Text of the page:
For the first time in its history, the Sundance Film Festival went online this year, forced out of theaters in Park City, Utah, by the coronavirus. And it turns out, virtual Sundance was a lot like in-person Sundance in the most important ways.

Although the festival provided opportunities for talks, events and even a virtual spaceship where people’s avatars could bump into each other and chat, it was the movies themselves that beckoned. The Sundance rabbit hole was no less real for being streamed instead of screened, as my informal tally of 24 films over six days suggested.

And some of Sundance’s most cherished verities proved gratifyingly eternal: As usual, the documentaries proved to be exceptionally strong components of the 73-film program; cardinal themes emerged (this year having to do with environmental and technological anxieties); and a crowd-pleaser is a crowd-pleaser — even when it’s being shown not in a packed house but in thousands of individual houses.

This year, that honor went to “CODA,” a heartwarming coming-of-age dramedy by Sian Heder that swept the festival’s awards ceremony for dramatic features on Tuesday (it earned the audience award, grand jury prize and directing award, as well as a special citation for its ensemble cast). Tartly funny, affecting and elevated by playful Motown musical numbers, “CODA” features a breakout performance by Emilia Jones as a Gloucester, Mass., high school senior. Like most kids her age, Jones’s character is trying to find herself amid a loving but stifling family; the fact that her parents and brother are deaf — her hearing character is the family’s official translator — makes her struggle for independence more specific, but no less universal.

Directed by Heder with a winning combination of sincerity and knockabout humor, and spiked with enormously appealing performances from Jones’s deaf co-stars (Marlee Matlin, Troy Kotsur and Daniel Durant), “CODA” was an instant hit with viewers, critics and distributors: After a bidding war, Apple TV Plus wound up winning worldwide rights for $25 million, a Sundance record.

Watching “CODA” epitomized the pure joy of discovery that the festival has become known — and, frankly, overhyped — for. When it was over, I couldn’t wait to inform my husband that I’d just seen a wonderful film. “I could tell,” he said dryly, referring to the laughs and sniffles he’d heard from his upstairs office. Experiencing “CODA” in solitude served as a bittersweet reminder that nothing beats watching a movie with a crowd of people who are being similarly transported — the unspoken collective lift that proves why movies aren’t truly finished until they’re seen by an audience. But the fact that Apple saw value in the film means that old-fashioned (if admittedly formulaic) values such as laughter, tears, vivid characters and meaningful emotional journeys still matter in the movies, even after a year of near-existential disruption.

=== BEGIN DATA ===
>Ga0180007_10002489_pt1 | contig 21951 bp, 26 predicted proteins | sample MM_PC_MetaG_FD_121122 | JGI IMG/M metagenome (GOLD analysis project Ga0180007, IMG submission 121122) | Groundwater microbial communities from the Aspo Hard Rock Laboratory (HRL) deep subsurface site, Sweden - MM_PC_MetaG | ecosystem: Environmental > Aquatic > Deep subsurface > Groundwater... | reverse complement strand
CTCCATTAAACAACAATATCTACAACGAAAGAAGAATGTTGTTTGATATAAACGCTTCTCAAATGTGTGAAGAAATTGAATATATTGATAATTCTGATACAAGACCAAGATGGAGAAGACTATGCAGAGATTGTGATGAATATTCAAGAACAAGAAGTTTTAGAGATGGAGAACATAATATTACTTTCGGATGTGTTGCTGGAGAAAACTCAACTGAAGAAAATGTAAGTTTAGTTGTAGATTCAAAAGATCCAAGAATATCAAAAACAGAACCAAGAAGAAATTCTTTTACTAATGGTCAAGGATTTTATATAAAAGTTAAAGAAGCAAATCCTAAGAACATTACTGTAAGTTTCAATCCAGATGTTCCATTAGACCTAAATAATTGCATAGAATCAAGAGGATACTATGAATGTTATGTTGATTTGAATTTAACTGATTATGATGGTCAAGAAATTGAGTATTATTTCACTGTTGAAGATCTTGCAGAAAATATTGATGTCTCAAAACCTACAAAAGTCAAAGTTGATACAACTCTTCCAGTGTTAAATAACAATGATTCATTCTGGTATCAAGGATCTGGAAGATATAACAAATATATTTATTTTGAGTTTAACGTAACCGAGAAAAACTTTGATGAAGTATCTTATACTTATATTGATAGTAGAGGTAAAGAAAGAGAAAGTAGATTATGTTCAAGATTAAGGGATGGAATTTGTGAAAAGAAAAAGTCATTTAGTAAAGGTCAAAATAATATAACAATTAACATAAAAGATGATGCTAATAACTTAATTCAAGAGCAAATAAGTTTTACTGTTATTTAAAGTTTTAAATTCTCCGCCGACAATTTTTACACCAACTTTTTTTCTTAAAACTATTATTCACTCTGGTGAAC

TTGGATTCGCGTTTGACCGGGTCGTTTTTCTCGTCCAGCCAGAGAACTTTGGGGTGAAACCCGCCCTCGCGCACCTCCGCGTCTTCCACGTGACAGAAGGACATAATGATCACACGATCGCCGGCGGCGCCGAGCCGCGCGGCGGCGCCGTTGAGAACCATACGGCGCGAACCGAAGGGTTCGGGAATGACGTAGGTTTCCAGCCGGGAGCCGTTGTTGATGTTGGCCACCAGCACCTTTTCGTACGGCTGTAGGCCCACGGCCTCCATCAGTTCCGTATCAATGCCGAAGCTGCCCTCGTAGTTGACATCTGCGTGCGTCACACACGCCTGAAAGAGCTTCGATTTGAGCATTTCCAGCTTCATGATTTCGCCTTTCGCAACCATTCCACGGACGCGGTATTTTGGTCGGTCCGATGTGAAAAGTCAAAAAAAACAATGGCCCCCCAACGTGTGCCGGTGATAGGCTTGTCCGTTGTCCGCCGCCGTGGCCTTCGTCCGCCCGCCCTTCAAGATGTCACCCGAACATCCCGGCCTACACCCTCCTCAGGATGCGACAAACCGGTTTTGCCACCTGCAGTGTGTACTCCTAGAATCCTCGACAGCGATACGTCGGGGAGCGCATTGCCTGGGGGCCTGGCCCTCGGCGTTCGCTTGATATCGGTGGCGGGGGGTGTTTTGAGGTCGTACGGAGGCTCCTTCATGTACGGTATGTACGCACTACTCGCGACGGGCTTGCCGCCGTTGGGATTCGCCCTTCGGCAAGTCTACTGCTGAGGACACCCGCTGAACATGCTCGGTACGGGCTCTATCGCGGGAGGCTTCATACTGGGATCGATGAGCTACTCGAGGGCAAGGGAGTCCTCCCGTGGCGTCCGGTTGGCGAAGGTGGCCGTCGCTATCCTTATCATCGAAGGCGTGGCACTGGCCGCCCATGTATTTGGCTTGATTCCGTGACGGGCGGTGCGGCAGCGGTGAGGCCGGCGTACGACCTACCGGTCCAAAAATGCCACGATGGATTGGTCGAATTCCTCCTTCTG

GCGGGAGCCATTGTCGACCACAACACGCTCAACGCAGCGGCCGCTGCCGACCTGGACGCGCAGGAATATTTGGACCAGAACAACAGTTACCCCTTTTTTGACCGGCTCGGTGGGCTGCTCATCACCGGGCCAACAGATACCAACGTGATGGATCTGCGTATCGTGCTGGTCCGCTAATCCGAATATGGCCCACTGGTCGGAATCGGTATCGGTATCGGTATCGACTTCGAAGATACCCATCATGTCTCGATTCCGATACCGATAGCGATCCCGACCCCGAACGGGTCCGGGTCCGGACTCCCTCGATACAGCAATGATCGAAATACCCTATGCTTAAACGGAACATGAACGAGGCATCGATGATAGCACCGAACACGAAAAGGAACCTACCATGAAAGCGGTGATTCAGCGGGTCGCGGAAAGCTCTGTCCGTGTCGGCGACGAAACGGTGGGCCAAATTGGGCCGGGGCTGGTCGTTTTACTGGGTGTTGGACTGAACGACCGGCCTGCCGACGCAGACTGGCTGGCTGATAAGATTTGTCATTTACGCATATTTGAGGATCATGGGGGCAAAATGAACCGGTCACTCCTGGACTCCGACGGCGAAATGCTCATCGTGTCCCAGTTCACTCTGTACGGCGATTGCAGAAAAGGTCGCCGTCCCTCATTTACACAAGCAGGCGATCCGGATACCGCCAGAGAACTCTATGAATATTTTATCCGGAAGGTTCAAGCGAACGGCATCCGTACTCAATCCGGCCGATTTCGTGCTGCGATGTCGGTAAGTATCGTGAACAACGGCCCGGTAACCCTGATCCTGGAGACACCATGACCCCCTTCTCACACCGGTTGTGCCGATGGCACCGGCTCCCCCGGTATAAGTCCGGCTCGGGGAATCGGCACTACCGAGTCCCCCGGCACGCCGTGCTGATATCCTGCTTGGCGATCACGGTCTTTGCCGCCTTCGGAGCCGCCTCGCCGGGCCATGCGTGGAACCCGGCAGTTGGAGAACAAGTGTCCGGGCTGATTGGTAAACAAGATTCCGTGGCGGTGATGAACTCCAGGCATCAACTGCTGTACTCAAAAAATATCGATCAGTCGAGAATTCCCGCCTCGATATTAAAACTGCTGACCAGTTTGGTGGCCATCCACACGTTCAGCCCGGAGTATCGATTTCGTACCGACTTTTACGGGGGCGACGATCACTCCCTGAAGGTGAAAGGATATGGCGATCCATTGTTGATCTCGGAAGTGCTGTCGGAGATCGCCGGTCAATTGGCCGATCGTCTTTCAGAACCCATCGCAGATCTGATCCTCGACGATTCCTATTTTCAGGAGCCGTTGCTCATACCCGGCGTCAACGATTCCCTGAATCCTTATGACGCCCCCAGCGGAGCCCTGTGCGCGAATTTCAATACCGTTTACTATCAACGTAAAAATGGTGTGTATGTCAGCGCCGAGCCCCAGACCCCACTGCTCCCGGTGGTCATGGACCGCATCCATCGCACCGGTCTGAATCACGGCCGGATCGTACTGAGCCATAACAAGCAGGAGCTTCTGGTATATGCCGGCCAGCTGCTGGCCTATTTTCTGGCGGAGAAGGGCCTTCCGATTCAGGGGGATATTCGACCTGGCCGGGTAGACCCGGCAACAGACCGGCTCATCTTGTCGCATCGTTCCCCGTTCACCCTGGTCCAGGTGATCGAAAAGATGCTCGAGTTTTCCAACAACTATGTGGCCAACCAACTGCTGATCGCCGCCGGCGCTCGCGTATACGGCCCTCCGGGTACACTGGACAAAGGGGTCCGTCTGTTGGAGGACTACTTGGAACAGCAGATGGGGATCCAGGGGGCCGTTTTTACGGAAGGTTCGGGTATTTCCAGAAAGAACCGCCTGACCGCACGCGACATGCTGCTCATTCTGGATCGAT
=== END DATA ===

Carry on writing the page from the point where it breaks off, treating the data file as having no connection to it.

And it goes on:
I had the same feeling as I watched “Mass,” a shatteringly powerful drama about two couples coming to terms with a tragic event they shared several years earlier. Written and directed by Fran Kranz and featuring another breathtaking ensemble performances from Martha Plimpton, Jason Isaac, Ann Dowd and Reed Birney, “Mass” is executed with such thoughtfulness and pin-drop delicacy that it first demands a moment of silence before viewers will want to talk through the questions it raises about accountability, healing and forgiveness.

With luck, “Mass” will find the audience it deserves; in the meantime, several other acquisitions suggested a healthy market for visual storytelling — which, if 2020 taught us anything, is still as relevant as ever. Sony Pictures Classics bought the narrative feature “Jockey” (about an aging rider grappling with professional and personal challenges), Bleecker Street picked up “Together Together,” an platonic-romantic comedy starring Ed Helms as a would-be single father who befriends his pregnancy surrogate, and Netflix snagged Rebecca Hall’s black-and-white period piece “Passing,” about an African American woman posing as White in the 1920s.